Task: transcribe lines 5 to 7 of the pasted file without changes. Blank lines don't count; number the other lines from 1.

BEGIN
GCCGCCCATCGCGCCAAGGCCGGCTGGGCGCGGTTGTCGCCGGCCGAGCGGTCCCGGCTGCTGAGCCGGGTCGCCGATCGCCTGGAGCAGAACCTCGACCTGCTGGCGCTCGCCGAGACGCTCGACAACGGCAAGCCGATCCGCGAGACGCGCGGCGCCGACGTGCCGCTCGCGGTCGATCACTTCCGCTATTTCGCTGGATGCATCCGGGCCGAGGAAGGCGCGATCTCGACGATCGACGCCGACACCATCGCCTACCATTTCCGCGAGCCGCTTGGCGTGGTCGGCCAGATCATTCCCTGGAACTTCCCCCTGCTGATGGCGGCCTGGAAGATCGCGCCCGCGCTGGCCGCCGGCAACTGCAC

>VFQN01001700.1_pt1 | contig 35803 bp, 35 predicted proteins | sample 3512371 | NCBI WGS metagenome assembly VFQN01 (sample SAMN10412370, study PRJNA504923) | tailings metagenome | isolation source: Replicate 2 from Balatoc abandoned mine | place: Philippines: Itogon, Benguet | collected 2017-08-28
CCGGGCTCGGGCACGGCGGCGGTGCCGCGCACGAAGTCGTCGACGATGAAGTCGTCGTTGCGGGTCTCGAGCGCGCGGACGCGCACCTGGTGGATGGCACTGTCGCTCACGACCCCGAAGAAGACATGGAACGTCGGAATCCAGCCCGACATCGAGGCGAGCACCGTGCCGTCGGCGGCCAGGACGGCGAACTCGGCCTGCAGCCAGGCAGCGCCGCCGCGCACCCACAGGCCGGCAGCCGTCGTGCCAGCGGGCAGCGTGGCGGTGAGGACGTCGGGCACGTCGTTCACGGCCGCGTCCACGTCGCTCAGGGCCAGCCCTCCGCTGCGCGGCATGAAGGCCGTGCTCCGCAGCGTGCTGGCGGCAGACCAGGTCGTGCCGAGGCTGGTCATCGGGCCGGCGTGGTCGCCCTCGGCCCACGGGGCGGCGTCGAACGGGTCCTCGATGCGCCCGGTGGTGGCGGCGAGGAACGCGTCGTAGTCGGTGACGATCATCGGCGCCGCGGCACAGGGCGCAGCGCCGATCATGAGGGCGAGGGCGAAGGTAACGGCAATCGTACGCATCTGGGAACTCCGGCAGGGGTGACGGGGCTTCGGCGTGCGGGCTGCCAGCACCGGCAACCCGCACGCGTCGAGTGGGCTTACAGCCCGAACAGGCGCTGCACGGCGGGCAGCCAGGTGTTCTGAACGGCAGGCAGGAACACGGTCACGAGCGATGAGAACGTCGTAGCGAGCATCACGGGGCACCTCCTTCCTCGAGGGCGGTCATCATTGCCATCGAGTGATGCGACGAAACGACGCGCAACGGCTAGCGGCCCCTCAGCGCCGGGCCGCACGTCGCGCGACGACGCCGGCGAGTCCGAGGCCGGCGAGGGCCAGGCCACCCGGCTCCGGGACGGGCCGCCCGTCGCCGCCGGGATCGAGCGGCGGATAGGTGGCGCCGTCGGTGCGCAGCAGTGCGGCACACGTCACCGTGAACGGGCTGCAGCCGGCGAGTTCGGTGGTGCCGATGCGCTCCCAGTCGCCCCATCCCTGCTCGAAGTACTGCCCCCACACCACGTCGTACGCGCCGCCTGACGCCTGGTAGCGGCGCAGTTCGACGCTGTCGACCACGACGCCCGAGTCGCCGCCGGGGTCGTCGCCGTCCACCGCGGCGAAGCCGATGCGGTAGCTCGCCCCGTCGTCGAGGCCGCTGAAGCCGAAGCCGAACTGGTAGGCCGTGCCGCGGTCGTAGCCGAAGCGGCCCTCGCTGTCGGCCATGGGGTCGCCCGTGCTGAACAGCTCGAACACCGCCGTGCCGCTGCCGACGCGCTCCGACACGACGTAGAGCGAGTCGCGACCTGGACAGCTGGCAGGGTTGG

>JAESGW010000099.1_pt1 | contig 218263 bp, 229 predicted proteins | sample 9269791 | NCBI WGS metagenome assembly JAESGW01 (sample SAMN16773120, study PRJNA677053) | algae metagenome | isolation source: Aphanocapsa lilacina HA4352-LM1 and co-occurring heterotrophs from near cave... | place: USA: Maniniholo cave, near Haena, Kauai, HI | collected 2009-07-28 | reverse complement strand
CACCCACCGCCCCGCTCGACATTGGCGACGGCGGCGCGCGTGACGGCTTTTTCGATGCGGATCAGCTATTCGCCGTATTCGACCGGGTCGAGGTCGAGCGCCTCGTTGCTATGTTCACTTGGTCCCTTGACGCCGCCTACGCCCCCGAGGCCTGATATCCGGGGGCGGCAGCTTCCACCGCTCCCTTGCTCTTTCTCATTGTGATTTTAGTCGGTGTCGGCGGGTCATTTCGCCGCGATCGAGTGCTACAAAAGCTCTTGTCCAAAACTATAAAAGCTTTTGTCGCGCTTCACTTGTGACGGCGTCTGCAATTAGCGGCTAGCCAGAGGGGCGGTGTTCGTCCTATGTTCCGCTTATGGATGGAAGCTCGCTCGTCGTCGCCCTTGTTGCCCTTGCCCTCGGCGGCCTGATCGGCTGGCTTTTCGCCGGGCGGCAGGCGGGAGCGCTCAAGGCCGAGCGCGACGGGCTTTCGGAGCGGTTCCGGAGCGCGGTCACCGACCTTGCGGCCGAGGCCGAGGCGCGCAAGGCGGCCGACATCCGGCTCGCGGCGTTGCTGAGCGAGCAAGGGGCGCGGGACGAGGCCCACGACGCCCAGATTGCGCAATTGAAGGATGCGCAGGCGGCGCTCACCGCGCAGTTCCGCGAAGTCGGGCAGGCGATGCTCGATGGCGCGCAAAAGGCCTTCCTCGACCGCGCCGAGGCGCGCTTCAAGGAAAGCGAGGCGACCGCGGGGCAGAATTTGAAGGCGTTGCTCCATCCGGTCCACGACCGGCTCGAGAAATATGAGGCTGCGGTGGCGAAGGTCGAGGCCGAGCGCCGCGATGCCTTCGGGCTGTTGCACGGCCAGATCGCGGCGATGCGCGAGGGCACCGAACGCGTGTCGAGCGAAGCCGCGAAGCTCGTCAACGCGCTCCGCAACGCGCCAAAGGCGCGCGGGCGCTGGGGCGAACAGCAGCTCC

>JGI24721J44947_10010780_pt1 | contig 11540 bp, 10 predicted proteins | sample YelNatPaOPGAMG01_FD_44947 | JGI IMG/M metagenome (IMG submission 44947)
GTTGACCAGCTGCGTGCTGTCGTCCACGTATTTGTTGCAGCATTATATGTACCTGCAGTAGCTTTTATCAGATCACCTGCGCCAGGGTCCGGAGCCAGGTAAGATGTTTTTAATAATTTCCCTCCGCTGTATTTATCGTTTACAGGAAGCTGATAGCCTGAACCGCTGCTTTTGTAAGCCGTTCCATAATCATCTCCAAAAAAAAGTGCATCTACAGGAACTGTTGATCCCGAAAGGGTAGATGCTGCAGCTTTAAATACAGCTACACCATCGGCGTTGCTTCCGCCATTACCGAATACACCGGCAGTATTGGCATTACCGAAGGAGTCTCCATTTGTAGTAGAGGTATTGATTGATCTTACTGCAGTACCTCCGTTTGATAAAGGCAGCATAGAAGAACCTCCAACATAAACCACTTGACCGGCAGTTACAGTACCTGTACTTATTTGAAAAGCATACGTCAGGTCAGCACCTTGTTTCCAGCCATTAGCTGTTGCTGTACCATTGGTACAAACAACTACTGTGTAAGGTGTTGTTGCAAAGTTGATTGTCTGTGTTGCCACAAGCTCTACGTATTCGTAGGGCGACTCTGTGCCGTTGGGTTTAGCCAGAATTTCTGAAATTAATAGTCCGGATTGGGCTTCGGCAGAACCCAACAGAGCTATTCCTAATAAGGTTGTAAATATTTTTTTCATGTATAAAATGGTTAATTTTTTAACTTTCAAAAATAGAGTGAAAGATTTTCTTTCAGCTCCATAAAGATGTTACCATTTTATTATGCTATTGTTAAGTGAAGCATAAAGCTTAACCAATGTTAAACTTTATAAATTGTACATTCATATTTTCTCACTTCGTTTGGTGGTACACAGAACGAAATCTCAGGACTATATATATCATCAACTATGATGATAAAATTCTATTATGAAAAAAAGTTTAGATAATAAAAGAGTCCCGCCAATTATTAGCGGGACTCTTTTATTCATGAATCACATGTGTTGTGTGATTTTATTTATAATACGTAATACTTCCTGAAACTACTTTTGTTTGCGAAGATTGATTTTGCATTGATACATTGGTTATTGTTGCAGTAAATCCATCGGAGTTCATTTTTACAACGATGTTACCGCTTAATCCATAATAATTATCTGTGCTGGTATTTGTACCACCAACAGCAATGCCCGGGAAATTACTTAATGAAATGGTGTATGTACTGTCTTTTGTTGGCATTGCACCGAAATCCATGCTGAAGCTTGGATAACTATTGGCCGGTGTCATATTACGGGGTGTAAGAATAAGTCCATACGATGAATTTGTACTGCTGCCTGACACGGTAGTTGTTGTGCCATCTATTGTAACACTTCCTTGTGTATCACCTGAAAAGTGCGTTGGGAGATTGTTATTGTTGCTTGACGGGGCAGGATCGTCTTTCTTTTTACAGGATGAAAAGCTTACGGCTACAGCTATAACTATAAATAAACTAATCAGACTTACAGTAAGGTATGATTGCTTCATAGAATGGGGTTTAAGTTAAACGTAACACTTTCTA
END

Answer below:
CACCCACCGCCCCGCTCGACATTGGCGACGGCGGCGCGCGTGACGGCTTTTTCGATGCGGATCAGCTATTCGCCGTATTCGACCGGGTCGAGGTCGAGCGCCTCGTTGCTATGTTCACTTGGTCCCTTGACGCCGCCTACGCCCCCGAGGCCTGATATCCGGGGGCGGCAGCTTCCACCGCTCCCTTGCTCTTTCTCATTGTGATTTTAGTCGGTGTCGGCGGGTCATTTCGCCGCGATCGAGTGCTACAAAAGCTCTTGTCCAAAACTATAAAAGCTTTTGTCGCGCTTCACTTGTGACGGCGTCTGCAATTAGCGGCTAGCCAGAGGGGCGGTGTTCGTCCTATGTTCCGCTTATGGATGGAAGCTCGCTCGTCGTCGCCCTTGTTGCCCTTGCCCTCGGCGGCCTGATCGGCTGGCTTTTCGCCGGGCGGCAGGCGGGAGCGCTCAAGGCCGAGCGCGACGGGCTTTCGGAGCGGTTCCGGAGCGCGGTCACCGACCTTGCGGCCGAGGCCGAGGCGCGCAAGGCGGCCGACATCCGGCTCGCGGCGTTGCTGAGCGAGCAAGGGGCGCGGGACGAGGCCCACGACGCCCAGATTGCGCAATTGAAGGATGCGCAGGCGGCGCTCACCGCGCAGTTCCGCGAAGTCGGGCAGGCGATGCTCGATGGCGCGCAAAAGGCCTTCCTCGACCGCGCCGAGGCGCGCTTCAAGGAAAGCGAGGCGACCGCGGGGCAGAATTTGAAGGCGTTGCTCCATCCGGTCCACGACCGGCTCGAGAAATATGAGGCTGCGGTGGCGAAGGTCGAGGCCGAGCGCCGCGATGCCTTCGGGCTGTTGCACGGCCAGATCGCGGCGATGCGCGAGGGCACCGAACGCGTGTCGAGCGAAGCCGCGAAGCTCGTCAACGCGCTCCGCAACGCGCCAAAGGCGCGCGGGCGCTGGGGCGAACAGCAGCTCC

>JGI24721J44947_10010780_pt1 | contig 11540 bp, 10 predicted proteins | sample YelNatPaOPGAMG01_FD_44947 | JGI IMG/M metagenome (IMG submission 44947)
GTTGACCAGCTGCGTGCTGTCGTCCACGTATTTGTTGCAGCATTATATGTACCTGCAGTAGCTTTTATCAGATCACCTGCGCCAGGGTCCGGAGCCAGGTAAGATGTTTTTAATAATTTCCCTCCGCTGTATTTATCGTTTACAGGAAGCTGATAGCCTGAACCGCTGCTTTTGTAAGCCGTTCCATAATCATCTCCAAAAAAAAGTGCATCTACAGGAACTGTTGATCCCGAAAGGGTAGATGCTGCAGCTTTAAATACAGCTACACCATCGGCGTTGCTTCCGCCATTACCGAATACACCGGCAGTATTGGCATTACCGAAGGAGTCTCCATTTGTAGTAGAGGTATTGATTGATCTTACTGCAGTACCTCCGTTTGATAAAGGCAGCATAGAAGAACCTCCAACATAAACCACTTGACCGGCAGTTACAGTACCTGTACTTATTTGAAAAGCATACGTCAGGTCAGCACCTTGTTTCCAGCCATTAGCTGTTGCTGTACCATTGGTACAAACAACTACTGTGTAAGGTGTTGTTGCAAAGTTGATTGTCTGTGTTGCCACAAGCTCTACGTATTCGTAGGGCGACTCTGTGCCGTTGGGTTTAGCCAGAATTTCTGAAATTAATAGTCCGGATTGGGCTTCGGCAGAACCCAACAGAGCTATTCCTAATAAGGTTGTAAATATTTTTTTCATGTATAAAATGGTTAATTTTTTAACTTTCAAAAATAGAGTGAAAGATTTTCTTTCAGCTCCATAAAGATGTTACCATTTTATTATGCTATTGTTAAGTGAAGCATAAAGCTTAACCAATGTTAAACTTTATAAATTGTACATTCATATTTTCTCACTTCGTTTGGTGGTACACAGAACGAAATCTCAGGACTATATATATCATCAACTATGATGATAAAATTCTATTATGAAAAAAAGTTTAGATAATAAAAGAGTCCCGCCAATTATTAGCGGGACTCTTTTATTCATGAATCACATGTGTTGTGTGATTTTATTTATAATACGTAATACTTCCTGAAACTACTTTTGTTTGCGAAGATTGATTTTGCATTGATACATTGGTTATTGTTGCAGTAAATCCATCGGAGTTCATTTTTACAACGATGTTACCGCTTAATCCATAATAATTATCTGTGCTGGTATTTGTACCACCAACAGCAATGCCCGGGAAATTACTTAATGAAATGGTGTATGTACTGTCTTTTGTTGGCATTGCACCGAAATCCATGCTGAAGCTTGGATAACTATTGGCCGGTGTCATATTACGGGGTGTAAGAATAAGTCCATACGATGAATTTGTACTGCTGCCTGACACGGTAGTTGTTGTGCCATCTATTGTAACACTTCCTTGTGTATCACCTGAAAAGTGCGTTGGGAGATTGTTATTGTTGCTTGACGGGGCAGGATCGTCTTTCTTTTTACAGGATGAAAAGCTTACGGCTACAGCTATAACTATAAATAAACTAATCAGACTTACAGTAAGGTATGATTGCTTCATAGAATGGGGTTTAAGTTAAACGTAACACTTTCTA